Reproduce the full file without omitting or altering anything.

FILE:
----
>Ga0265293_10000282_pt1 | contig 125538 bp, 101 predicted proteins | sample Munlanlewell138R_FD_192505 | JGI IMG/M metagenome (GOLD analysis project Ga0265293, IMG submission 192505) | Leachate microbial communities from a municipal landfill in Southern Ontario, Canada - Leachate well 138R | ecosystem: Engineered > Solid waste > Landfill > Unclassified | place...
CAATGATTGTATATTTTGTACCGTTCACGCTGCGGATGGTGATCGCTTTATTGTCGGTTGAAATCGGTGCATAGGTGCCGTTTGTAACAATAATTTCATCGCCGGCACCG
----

>Ga0265293_10000282_pt1 | contig 125538 bp, 101 predicted proteins | sample Munlanlewell138R_FD_192505 | JGI IMG/M metagenome (GOLD analysis project Ga0265293, IMG submission 192505) | Leachate microbial communities from a municipal landfill in Southern Ontario, Canada - Leachate well 138R | ecosystem: Engineered > Solid waste > Landfill > Unclassified | place...
CAATGATTGTATATTTTGTACCGTTCACGCTGCGGATGGTGATCGCTTTATTGTCGGTTGAAATCGGTGCATAGGTGCCGTTTGTAACAATAATTTCATCGCCGGCACCG